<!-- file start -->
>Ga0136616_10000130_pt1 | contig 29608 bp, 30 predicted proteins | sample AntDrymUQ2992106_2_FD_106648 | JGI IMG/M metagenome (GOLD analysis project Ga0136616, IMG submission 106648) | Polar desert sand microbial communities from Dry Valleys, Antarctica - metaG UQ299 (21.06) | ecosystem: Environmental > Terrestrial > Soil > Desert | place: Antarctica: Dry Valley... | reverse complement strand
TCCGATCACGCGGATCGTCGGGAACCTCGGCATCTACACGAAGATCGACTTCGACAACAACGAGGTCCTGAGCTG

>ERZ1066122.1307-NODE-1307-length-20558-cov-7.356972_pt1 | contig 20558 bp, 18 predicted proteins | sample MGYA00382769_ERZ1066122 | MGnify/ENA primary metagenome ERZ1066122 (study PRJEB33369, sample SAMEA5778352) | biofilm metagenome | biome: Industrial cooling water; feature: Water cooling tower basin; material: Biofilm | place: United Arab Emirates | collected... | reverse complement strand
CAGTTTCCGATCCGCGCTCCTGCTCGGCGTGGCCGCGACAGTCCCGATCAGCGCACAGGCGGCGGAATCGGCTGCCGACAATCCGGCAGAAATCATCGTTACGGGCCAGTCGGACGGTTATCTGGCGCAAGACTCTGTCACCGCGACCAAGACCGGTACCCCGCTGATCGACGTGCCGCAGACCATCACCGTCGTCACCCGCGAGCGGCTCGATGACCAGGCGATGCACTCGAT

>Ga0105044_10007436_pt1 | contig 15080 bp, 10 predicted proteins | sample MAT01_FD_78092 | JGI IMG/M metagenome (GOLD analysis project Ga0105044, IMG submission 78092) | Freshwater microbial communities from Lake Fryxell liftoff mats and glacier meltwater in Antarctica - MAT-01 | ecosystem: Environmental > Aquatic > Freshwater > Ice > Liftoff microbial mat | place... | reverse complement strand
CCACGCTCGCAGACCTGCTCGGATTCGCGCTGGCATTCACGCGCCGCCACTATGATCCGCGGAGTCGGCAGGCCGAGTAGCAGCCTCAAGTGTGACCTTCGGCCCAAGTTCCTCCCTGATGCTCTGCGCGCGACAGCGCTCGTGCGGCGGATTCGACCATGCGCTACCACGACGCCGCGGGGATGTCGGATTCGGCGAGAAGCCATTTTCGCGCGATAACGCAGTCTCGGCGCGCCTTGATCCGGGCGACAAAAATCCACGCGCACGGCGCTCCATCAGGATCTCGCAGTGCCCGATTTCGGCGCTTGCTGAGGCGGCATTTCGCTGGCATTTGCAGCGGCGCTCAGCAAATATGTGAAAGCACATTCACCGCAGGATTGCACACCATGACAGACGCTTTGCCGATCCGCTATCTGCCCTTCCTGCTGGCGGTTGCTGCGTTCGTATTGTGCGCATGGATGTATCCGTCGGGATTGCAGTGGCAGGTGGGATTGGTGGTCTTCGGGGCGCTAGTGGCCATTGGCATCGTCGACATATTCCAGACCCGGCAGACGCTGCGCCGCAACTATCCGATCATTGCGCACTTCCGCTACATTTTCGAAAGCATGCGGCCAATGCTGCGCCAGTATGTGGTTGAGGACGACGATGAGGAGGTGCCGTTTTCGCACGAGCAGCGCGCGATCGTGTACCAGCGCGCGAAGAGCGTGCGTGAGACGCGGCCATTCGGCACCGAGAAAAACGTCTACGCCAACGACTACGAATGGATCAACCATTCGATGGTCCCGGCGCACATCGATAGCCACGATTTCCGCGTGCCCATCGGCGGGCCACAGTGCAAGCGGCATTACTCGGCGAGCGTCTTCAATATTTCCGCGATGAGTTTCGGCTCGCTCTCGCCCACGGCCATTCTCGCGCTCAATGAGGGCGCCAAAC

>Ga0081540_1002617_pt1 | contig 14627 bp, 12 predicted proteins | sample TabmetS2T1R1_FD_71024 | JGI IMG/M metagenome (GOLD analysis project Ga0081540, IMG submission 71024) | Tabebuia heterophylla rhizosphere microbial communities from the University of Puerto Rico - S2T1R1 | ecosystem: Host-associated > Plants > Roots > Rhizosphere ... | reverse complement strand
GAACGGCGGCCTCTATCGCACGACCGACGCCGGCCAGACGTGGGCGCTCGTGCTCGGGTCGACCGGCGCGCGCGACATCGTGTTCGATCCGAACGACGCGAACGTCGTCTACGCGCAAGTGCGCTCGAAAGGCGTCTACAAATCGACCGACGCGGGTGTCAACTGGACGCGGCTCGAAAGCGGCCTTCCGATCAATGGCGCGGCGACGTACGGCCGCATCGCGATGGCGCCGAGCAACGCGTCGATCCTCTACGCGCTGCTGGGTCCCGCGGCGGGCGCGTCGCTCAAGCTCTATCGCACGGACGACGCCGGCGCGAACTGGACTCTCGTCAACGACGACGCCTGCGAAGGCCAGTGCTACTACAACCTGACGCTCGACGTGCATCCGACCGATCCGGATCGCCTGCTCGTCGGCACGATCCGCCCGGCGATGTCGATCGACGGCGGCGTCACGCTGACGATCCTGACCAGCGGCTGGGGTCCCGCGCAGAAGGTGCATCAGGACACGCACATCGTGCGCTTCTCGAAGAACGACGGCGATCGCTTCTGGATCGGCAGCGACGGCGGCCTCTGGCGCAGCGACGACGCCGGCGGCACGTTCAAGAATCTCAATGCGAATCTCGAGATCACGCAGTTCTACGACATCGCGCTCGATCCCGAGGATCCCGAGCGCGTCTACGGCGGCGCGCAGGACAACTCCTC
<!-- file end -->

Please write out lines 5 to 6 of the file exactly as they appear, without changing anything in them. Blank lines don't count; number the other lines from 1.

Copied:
>Ga0105044_10007436_pt1 | contig 15080 bp, 10 predicted proteins | sample MAT01_FD_78092 | JGI IMG/M metagenome (GOLD analysis project Ga0105044, IMG submission 78092) | Freshwater microbial communities from Lake Fryxell liftoff mats and glacier meltwater in Antarctica - MAT-01 | ecosystem: Environmental > Aquatic > Freshwater > Ice > Liftoff microbial mat | place... | reverse complement strand
CCACGCTCGCAGACCTGCTCGGATTCGCGCTGGCATTCACGCGCCGCCACTATGATCCGCGGAGTCGGCAGGCCGAGTAGCAGCCTCAAGTGTGACCTTCGGCCCAAGTTCCTCCCTGATGCTCTGCGCGCGACAGCGCTCGTGCGGCGGATTCGACCATGCGCTACCACGACGCCGCGGGGATGTCGGATTCGGCGAGAAGCCATTTTCGCGCGATAACGCAGTCTCGGCGCGCCTTGATCCGGGCGACAAAAATCCACGCGCACGGCGCTCCATCAGGATCTCGCAGTGCCCGATTTCGGCGCTTGCTGAGGCGGCATTTCGCTGGCATTTGCAGCGGCGCTCAGCAAATATGTGAAAGCACATTCACCGCAGGATTGCACACCATGACAGACGCTTTGCCGATCCGCTATCTGCCCTTCCTGCTGGCGGTTGCTGCGTTCGTATTGTGCGCATGGATGTATCCGTCGGGATTGCAGTGGCAGGTGGGATTGGTGGTCTTCGGGGCGCTAGTGGCCATTGGCATCGTCGACATATTCCAGACCCGGCAGACGCTGCGCCGCAACTATCCGATCATTGCGCACTTCCGCTACATTTTCGAAAGCATGCGGCCAATGCTGCGCCAGTATGTGGTTGAGGACGACGATGAGGAGGTGCCGTTTTCGCACGAGCAGCGCGCGATCGTGTACCAGCGCGCGAAGAGCGTGCGTGAGACGCGGCCATTCGGCACCGAGAAAAACGTCTACGCCAACGACTACGAATGGATCAACCATTCGATGGTCCCGGCGCACATCGATAGCCACGATTTCCGCGTGCCCATCGGCGGGCCACAGTGCAAGCGGCATTACTCGGCGAGCGTCTTCAATATTTCCGCGATGAGTTTCGGCTCGCTCTCGCCCACGGCCATTCTCGCGCTCAATGAGGGCGCCAAAC